(WP) (Co-authored with Andrew Kydd and Fyodor Lukyanov) You probably wouldn’t know it from the news, but the United States and Russia might not be completely at odds over Syria. In a recent paper for theWorking Group on the Future of U.S.-Russia Relations, we consider whether U.S. and Russian goals in Syria are compatible — and whether they can cooperate to end the civil war.
Even in the midst of ongoing attacks such as the ones that targeted hospital facilities in Aleppo, Russia and the U.S. have at least agreed on a plan for acessation of hostilities. Here are two important examples. In December 2015, the United States and Russia agreed on U.N. Security Council Resolution 2254. The resolution’s road map for peace led to the current Geneva negotiations, which have been temporarily suspended. And before that, in 2013, the two countries agreed to eliminate Syrian chemical weapons, implemented in 2014.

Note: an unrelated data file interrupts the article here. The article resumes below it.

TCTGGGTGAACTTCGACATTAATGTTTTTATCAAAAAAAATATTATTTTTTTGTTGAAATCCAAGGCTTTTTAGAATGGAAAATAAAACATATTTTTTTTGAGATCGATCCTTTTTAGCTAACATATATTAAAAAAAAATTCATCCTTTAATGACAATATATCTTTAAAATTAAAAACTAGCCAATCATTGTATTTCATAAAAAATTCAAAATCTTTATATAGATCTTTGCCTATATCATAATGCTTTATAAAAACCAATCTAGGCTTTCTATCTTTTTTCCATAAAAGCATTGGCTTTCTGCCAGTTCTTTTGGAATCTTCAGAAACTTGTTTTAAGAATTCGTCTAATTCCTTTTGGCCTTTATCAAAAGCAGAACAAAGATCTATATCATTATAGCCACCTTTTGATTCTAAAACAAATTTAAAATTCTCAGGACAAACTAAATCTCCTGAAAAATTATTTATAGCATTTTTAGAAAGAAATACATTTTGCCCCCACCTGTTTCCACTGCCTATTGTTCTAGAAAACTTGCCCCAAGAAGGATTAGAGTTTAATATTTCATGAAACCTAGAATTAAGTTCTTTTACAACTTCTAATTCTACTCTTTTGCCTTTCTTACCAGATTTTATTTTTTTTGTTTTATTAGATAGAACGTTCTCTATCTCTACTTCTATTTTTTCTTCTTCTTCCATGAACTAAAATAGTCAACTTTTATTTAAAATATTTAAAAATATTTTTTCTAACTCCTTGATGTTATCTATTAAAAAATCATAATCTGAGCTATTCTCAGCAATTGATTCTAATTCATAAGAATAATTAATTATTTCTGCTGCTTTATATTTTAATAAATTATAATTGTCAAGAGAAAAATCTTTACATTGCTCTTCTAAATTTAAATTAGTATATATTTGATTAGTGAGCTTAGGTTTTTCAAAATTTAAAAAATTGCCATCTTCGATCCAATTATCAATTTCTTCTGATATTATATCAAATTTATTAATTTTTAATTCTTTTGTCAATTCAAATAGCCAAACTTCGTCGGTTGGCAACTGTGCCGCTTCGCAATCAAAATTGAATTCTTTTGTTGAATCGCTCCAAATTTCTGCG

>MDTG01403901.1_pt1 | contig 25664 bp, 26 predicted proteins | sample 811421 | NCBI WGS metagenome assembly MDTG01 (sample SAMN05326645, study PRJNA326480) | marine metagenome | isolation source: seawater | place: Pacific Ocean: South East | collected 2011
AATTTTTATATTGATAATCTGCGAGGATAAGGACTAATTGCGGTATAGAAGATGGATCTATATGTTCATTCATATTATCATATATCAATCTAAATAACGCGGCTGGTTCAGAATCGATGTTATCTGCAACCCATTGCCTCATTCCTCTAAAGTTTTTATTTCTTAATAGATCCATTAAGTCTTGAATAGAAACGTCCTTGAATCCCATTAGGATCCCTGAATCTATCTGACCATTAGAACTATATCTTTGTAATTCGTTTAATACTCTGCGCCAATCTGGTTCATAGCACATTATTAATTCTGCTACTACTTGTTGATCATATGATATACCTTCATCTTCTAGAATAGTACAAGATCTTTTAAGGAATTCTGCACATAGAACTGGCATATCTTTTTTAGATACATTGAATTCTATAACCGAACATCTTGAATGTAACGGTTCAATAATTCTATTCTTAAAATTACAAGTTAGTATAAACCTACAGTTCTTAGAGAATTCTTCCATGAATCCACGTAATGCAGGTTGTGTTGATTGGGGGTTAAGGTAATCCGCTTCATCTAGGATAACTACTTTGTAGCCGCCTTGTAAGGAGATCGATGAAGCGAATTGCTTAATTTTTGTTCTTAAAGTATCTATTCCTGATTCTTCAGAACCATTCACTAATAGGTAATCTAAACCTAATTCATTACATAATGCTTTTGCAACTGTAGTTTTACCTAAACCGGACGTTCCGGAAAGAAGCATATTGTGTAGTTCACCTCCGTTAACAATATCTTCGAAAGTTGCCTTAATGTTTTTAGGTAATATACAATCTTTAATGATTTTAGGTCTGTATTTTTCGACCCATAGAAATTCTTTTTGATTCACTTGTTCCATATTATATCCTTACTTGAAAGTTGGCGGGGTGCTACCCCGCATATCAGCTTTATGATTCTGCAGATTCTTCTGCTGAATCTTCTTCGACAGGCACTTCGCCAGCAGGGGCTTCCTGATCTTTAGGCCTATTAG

Given this, we argue that the United States and Russia can work side by side, if not together, to defeat the Islamic State in Syria. If successful, they could push their respective Syrian allies into negotiations toward a multi-ethnic, multi-sectarian, unified Syria. While their goals are not completely aligned, we believe that each side’s positions are flexible enough to make at least some compromise possible. […]
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